each dealership every month, 20 to 25 of the sales come through Hubbard’s Internet departments. These departments get leads from several search engines, including www.cars.com. Inquiries made on the General Motors or DaimlerChrysler national Websites by customers within certain Charlotte-area ZIP codes are automatically forwarded to the Internet departments of Hubbard’s Chevrolet stores or to the five-star Dodge dealership. Hubbard employs three Internet salespeople.
Hubbard sees business development centers as the new frontier, and he’s already a few years into implementing this alternative to expensive advertising. A business development center is a department within a dealership that is dedicated to the sole purpose of finding potential customers who are willing to visit the dealership and consider buying its products.
Informing Hubbard’s actions is a widely held industry belief that potential customers who have already experienced some type of interaction with a dealership are the best prospects for pitching future sales. Systematically and regularly updating prior contacts about products and incentives, business development centers target specific customers with a rifle’s precision instead of advertising’s generalized shotgun scatter. Prospecting among a dealership’s current customer base can involve an automated system alerting the center of approaching birthdays, ends of leases, and due dates for service. Vaden-Williams says that new prospects might be found, for instance, by searchin
g birth announcements in newspapers and inviting growing families to consider larger vehicles.
Although automotive manufacturers are encouraging all dealers to open business development centers, not every black dealer has done so, Vaden-Williams says. She notes that besides Hubbard, March/Hodge Holding Co. L.L.C. in Hartford, Connecticut (No. 2 on the BE AUTO DEALER 100 list with $555.5 million in sales), The Harrell Cos. in Atlanta (No. 5 on the BE AUTO DEALER 100 list with $286.5 million in sales) and Nathan Conyers operate sophisticated business development centers.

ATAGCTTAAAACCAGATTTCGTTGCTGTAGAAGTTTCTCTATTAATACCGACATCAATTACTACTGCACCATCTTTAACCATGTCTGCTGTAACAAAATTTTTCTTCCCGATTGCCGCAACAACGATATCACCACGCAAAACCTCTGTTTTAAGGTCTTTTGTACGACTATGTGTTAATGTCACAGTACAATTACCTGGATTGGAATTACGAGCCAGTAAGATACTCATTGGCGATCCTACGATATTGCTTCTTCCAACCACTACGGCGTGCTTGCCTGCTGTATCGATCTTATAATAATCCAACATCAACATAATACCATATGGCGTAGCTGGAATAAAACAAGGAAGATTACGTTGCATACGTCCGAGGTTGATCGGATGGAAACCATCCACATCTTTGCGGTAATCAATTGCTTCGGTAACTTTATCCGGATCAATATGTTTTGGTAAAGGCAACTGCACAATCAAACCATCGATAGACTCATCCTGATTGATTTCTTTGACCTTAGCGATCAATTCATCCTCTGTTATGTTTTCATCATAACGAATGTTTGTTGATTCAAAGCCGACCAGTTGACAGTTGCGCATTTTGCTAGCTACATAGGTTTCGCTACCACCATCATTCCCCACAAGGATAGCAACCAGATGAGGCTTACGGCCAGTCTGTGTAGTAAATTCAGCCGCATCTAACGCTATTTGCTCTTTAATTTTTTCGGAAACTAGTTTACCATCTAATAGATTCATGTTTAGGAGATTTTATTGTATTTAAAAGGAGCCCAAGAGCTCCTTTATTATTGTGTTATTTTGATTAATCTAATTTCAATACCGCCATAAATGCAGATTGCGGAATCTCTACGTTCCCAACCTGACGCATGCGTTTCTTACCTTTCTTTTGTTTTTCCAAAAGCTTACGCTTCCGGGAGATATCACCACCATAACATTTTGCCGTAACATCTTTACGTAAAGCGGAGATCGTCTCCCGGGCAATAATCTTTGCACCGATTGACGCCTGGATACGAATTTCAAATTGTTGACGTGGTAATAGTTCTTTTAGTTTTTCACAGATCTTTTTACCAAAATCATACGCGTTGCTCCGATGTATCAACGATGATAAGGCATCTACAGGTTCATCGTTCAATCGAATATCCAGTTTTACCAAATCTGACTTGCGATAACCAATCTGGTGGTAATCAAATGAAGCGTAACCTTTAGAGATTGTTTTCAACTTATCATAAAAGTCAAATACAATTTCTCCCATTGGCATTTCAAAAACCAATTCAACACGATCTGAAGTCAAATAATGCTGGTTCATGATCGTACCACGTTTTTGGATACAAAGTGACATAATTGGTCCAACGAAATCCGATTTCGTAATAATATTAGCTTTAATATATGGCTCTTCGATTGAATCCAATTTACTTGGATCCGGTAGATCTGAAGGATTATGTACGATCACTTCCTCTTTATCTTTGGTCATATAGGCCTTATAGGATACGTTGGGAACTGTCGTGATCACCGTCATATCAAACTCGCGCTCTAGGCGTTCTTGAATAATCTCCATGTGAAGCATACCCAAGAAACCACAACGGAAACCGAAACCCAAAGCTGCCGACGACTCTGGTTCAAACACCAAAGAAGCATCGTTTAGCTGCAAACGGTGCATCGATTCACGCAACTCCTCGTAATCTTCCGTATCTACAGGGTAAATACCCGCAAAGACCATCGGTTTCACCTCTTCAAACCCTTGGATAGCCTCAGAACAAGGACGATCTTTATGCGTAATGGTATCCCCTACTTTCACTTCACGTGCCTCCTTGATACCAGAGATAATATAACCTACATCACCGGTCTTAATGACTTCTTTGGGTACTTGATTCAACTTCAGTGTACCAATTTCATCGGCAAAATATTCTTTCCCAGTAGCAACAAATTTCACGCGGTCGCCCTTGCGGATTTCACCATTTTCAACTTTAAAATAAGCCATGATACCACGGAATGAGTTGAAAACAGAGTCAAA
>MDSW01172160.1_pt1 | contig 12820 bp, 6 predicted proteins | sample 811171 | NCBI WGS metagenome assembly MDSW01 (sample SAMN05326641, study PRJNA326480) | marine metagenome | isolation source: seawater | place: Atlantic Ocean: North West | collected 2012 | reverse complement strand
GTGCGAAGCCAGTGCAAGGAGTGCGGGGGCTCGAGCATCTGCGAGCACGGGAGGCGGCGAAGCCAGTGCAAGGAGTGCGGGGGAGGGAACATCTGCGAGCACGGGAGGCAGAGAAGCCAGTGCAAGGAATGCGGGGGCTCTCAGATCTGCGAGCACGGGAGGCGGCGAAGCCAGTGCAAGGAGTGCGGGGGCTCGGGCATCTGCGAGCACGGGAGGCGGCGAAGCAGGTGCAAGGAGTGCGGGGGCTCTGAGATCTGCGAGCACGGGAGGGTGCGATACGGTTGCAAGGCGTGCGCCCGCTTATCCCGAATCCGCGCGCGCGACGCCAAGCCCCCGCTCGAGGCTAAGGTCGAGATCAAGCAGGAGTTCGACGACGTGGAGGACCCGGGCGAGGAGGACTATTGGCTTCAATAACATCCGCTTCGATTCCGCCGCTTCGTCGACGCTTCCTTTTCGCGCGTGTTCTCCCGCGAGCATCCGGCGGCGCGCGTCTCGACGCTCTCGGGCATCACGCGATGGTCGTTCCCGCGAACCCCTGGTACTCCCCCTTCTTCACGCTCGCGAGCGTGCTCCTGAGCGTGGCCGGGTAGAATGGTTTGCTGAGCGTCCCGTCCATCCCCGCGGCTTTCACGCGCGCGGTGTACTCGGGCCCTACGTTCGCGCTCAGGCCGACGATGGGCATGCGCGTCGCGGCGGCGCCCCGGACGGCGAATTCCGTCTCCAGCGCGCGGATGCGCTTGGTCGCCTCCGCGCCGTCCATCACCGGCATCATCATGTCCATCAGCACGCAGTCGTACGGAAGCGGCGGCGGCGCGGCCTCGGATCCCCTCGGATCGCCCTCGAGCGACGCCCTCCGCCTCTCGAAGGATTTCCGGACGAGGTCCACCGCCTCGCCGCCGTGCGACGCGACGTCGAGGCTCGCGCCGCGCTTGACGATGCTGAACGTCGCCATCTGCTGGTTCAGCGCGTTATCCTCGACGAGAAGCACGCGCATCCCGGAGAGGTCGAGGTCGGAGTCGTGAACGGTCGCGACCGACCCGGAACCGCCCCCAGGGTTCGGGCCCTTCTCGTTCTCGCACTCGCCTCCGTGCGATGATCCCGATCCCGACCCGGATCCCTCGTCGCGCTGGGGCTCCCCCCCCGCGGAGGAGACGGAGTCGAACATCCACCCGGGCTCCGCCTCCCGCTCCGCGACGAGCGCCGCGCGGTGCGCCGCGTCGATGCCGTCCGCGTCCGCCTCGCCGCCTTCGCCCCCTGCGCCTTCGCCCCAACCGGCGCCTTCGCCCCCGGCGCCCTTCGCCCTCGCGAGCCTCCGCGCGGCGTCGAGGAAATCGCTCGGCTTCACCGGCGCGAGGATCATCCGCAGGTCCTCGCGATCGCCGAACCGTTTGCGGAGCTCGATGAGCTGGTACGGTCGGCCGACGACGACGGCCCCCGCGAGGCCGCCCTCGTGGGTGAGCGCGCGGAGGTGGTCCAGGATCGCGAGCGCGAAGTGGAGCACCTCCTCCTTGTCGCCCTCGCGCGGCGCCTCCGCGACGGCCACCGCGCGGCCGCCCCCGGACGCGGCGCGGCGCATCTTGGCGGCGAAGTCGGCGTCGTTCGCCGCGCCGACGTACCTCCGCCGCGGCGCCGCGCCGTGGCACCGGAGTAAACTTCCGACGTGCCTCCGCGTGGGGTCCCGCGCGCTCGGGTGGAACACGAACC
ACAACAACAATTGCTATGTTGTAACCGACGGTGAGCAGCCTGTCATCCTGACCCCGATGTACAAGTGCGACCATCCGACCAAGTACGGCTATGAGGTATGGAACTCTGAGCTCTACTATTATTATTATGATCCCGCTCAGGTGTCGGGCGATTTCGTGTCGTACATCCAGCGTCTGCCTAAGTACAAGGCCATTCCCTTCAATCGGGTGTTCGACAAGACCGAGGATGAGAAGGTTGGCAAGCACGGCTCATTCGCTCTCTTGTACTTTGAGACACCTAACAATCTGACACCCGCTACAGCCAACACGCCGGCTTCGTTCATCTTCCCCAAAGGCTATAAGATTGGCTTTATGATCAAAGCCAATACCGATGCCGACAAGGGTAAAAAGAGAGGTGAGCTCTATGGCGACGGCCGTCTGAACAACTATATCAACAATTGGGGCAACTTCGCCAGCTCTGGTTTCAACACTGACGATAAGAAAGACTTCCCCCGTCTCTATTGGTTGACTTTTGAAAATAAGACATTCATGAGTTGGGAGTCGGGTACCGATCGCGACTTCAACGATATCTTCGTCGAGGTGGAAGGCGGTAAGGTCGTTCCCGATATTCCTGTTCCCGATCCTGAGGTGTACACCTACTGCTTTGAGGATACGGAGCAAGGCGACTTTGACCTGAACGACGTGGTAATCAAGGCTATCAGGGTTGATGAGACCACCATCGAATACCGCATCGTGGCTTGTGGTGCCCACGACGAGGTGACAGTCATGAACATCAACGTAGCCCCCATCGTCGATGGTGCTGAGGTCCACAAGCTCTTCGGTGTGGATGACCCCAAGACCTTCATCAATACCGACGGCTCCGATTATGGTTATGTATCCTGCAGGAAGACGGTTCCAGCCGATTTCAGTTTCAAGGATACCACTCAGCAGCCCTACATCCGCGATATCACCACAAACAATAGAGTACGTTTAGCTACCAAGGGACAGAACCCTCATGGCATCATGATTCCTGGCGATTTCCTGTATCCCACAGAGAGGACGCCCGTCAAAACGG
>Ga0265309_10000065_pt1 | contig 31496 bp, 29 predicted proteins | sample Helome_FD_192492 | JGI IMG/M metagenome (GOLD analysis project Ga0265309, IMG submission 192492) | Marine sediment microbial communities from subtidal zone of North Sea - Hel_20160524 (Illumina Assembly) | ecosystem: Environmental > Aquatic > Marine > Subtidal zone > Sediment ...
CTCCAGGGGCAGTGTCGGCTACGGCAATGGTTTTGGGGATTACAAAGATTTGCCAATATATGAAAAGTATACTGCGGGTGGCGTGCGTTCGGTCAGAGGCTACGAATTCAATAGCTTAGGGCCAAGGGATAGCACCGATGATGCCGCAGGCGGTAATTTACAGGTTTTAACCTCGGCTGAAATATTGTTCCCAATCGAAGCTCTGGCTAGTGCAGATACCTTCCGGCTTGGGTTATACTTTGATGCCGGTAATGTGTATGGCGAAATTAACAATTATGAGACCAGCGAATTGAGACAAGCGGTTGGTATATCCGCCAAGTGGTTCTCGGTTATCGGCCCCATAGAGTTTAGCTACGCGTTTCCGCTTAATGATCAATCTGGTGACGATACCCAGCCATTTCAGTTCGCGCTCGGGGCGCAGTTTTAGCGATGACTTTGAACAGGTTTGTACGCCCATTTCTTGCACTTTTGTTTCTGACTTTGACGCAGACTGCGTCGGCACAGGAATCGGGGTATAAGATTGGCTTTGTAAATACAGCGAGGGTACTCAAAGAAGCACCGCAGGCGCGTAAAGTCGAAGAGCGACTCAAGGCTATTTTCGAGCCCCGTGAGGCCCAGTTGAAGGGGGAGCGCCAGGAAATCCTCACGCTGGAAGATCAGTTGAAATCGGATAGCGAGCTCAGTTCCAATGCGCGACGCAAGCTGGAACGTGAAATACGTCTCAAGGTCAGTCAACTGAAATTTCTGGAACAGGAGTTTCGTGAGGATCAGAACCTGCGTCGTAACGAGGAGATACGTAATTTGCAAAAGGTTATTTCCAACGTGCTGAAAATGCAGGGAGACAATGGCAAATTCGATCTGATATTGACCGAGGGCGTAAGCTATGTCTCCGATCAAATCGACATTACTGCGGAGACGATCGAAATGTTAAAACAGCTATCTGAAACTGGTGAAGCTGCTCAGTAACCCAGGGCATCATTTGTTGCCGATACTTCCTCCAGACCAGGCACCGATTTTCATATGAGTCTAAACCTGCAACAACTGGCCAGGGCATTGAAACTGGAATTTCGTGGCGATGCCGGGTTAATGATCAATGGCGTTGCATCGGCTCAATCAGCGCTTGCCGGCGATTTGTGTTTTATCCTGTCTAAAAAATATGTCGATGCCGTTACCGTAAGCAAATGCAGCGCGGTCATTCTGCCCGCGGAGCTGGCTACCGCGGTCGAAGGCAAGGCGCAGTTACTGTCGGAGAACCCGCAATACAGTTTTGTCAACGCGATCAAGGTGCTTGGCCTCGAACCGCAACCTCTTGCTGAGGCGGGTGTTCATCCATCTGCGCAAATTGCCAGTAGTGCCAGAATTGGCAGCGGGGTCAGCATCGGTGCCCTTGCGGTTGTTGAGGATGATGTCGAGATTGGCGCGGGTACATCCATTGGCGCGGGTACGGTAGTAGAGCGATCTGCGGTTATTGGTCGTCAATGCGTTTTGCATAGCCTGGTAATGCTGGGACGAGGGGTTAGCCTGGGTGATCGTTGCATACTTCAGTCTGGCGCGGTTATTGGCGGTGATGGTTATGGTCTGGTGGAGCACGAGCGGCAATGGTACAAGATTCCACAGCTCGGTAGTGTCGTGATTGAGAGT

CHANGING WITH THE TIMES
In 2003, sales were flat, but profits rose for the two Ford dealerships of Wayne Martin and his wife, Millie. In Cocoa, Florida, Paradise Ford (No. 50 on the BE AUTO DEALER 100 list with $59.3 million in sales) improved profits by $400,000 despite a $17 million revenue drop after losing its Budget Rent A Car national account’s low-margin parts sales. The couple’s Vision Lincoln-Mercury store in Alamogordo, New Mexico, performed well. It sold about the same, but they kept an eye on expenses.
“I’m not so sure [the economic environment] wasn’t favorable last year,” says Wayne Martin. “I know other dealers said it wasn’t, but I had the best year I’ve ever had in either one of my places last year.”
The Martins reduced the number of personnel, which cut payroll and employment expenses. They changed insurance carriers and reduced inventories in both new and used vehicles to reduce inventory floor plan costs. They also limited training and spent less on advertising and promotion. In 2003, Vision Ford-Lincoln-Mercury saved a total of $221,000 in comparison with 2002. The Martins sold their share to a former partner in a poorly performing Washington state store. In May 2003 the Martins’ son, Michael, and